“Stumpage rates are determined by market value in the United States, whereas in Canada they are set by the provinces. The U.S. industry declares that is a subsidy and we need to implement a correction tax.”
The Unintentional Saviour Of B.C’s Old Growth Forests?
Now that the 2006-2015 U.S.-Canada Softwood Lumber Agreement has expired, the U.S. Lumber Coalition is “able to seek enforcement of existing U.S. trade laws to offset the harmful effects of subsidized Canadian imports.”
“Softwood is something that is on Trump’s radar and it is something the industry is worried about,” said Coste.
If the lower stumpage rates (subsidies) be removed, it will be too costly to log some of the remote areas where our surviving old growth forests persist.
Thus America’s new climate-change-denying President could become the unintentional champion of B.C’s old growth forests.
According to the Canadian government, which is fighting to preserve the subsidies that could bring about their extinction, without our forests “the 1.5 to 2°C temperature goal will be very hard to achieve.”6
The Rules Are Set To Favour Big Companies
“The rules are set to favour big companies, rather than what is best for the economy or the environment, and yet the industry always cries foul. Every time someone in the BC government tries to get a fair shake, or stumpage rates that provide maximum benefits for BC citizens, the logging companies will cry foul,” said Coste.
“In cases where First Nations have acquired Tree farm licenses, they can’t cut at the levels that they choose because the province determines that the province has to be higher. There is no relief for First Nations looking at another option for managing their forests and resources, the government needs to collect on the potential stumpage anyway. So they’ll acquire that even if the First Nation, or community forest, doesn’t log.”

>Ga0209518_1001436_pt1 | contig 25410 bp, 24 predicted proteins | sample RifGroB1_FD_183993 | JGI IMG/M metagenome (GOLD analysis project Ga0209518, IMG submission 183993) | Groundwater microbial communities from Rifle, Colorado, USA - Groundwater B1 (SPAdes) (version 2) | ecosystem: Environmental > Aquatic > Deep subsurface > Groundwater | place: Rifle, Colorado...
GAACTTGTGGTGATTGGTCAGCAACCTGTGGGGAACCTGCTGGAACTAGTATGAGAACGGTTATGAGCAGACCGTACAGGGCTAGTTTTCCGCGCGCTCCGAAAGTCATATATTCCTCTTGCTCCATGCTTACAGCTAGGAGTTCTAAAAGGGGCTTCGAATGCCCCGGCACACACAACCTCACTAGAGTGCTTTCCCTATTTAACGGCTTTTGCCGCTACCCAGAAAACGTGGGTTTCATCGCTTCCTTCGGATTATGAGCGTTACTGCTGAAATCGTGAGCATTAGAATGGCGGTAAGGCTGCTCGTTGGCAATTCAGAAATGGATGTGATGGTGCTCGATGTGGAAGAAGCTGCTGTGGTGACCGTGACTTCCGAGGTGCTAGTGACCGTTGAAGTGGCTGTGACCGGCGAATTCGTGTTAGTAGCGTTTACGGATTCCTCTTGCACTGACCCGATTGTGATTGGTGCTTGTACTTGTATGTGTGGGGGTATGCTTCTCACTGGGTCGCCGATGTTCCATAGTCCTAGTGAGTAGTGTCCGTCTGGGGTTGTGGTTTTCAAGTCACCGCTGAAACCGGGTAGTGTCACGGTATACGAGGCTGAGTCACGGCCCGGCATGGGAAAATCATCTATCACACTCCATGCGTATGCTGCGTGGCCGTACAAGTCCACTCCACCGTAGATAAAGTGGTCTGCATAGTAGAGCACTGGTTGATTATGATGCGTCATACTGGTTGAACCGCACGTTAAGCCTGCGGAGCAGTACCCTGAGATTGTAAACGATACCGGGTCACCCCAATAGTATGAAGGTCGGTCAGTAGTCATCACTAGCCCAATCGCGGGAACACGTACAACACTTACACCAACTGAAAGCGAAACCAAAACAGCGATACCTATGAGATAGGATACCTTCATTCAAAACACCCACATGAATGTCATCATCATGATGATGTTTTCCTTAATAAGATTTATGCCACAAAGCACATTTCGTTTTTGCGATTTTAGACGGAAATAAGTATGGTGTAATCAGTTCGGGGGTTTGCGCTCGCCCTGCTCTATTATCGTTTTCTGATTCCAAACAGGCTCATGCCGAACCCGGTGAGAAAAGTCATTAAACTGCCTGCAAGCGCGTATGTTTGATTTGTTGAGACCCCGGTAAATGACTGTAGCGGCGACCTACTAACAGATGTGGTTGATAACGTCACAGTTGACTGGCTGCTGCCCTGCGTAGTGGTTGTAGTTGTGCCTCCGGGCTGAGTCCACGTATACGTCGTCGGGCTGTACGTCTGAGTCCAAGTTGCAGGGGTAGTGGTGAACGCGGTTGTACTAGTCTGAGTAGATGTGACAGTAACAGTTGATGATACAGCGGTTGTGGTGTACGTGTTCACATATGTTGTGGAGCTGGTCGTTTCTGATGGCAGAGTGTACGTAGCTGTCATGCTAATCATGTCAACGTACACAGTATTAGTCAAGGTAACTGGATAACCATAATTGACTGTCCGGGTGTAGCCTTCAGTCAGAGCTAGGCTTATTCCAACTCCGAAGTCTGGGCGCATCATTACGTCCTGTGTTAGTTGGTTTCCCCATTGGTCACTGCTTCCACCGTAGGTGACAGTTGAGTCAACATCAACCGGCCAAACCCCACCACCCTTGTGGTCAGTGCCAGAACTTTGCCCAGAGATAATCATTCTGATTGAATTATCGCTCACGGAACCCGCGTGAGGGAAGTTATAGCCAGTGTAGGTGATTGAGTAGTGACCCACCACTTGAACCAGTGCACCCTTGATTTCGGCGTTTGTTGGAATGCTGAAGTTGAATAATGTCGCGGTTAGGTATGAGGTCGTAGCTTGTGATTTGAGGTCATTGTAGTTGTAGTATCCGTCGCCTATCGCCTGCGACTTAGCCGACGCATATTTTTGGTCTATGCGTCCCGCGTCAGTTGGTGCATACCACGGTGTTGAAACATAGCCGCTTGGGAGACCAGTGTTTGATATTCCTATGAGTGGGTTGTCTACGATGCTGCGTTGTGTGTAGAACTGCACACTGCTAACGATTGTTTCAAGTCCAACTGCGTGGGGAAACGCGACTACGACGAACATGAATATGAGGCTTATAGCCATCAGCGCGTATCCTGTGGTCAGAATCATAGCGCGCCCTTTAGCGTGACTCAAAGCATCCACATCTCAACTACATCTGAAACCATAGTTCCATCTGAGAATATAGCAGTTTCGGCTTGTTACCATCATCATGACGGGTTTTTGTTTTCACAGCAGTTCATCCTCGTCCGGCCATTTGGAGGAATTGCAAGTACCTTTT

“The forests are managed to make money, rather than look after the resource in a sustainable way.”
(Later that day: the US Lumber Coalition petitioned the U.S. Department of Commerce and the U.S. International Trade Commission for relief from unfairly traded Canadian lumber imports. Canada’s Premiers responded by urging the Canadian and United States (U.S.) governments to quickly reach a new softwood lumber agreement. I posted both press releases on the ECOreport)
Top Photo: courtesy the Wilderness Committee
- Andrew Weaver, MLA Oak Bay-Gordon Head ↩
- Roy L Hales interview with Torrance Coste of the Wilderness Committee ↩
- Email from spokesperson #2, Ministry of Forests, Lands and Natural Resource Operations ↩
- Email containing answers from Retired Ministry staffer ↩
- Email from Spokesperson #1, Ministry of Forests, Lands and Natural Resource Operations ↩
- CANADA’S MID-CENTURY LONG-TERM LOW-GREENHOUSE GAS DEVELOPMENT STRATEGY, Environment and Climate Change Canada, p 7 ↩